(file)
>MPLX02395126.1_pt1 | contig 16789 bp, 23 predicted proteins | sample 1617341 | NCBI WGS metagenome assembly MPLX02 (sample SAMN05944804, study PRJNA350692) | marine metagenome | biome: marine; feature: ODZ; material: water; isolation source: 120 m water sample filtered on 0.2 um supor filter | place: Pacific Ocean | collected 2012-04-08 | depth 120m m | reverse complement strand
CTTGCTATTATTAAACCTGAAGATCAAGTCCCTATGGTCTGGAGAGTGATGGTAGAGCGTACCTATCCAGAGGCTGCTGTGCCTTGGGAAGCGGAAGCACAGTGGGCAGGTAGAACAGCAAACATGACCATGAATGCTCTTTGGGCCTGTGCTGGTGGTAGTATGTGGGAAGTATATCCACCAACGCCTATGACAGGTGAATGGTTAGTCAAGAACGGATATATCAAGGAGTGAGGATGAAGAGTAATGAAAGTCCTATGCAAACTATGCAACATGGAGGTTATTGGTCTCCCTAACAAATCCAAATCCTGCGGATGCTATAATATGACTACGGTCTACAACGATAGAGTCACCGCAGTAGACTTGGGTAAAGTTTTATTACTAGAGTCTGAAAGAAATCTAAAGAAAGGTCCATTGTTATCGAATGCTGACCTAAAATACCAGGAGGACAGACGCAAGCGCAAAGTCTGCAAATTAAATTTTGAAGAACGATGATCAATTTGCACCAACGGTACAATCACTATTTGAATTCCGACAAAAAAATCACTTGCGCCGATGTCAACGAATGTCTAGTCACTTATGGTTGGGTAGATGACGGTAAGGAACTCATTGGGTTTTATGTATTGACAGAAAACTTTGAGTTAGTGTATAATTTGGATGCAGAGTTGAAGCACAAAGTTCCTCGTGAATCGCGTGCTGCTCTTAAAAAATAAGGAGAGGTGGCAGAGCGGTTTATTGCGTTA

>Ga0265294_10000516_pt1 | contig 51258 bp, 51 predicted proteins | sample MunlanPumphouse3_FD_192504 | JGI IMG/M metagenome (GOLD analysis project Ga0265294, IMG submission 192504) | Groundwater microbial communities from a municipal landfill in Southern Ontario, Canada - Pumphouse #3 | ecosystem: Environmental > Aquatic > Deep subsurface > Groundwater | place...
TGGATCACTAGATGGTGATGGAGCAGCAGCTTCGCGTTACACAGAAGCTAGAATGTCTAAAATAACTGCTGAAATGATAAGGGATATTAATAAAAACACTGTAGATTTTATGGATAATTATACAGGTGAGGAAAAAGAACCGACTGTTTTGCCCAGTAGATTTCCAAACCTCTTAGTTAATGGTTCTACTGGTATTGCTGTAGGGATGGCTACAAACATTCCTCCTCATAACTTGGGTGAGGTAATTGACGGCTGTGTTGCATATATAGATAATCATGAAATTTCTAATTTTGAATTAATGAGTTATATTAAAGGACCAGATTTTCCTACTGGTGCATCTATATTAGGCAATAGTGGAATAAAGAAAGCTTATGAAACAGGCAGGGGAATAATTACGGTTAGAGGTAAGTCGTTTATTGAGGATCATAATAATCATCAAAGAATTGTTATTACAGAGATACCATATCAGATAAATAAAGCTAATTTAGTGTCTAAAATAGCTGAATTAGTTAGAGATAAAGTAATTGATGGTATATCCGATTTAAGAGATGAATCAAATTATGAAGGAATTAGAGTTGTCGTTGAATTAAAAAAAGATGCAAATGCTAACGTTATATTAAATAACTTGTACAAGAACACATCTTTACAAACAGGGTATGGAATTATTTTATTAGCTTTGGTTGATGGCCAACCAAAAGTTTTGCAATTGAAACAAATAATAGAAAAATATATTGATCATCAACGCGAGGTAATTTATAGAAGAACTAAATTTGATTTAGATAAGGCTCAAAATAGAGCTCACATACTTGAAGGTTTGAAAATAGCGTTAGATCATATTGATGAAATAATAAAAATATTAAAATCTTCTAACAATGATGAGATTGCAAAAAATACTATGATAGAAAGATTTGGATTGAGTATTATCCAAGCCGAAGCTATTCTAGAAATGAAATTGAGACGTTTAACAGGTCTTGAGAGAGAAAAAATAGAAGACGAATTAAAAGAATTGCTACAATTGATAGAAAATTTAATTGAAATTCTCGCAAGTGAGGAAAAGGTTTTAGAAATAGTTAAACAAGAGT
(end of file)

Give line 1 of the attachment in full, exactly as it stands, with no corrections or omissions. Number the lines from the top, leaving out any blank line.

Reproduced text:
>MPLX02395126.1_pt1 | contig 16789 bp, 23 predicted proteins | sample 1617341 | NCBI WGS metagenome assembly MPLX02 (sample SAMN05944804, study PRJNA350692) | marine metagenome | biome: marine; feature: ODZ; material: water; isolation source: 120 m water sample filtered on 0.2 um supor filter | place: Pacific Ocean | collected 2012-04-08 | depth 120m m | reverse complement strand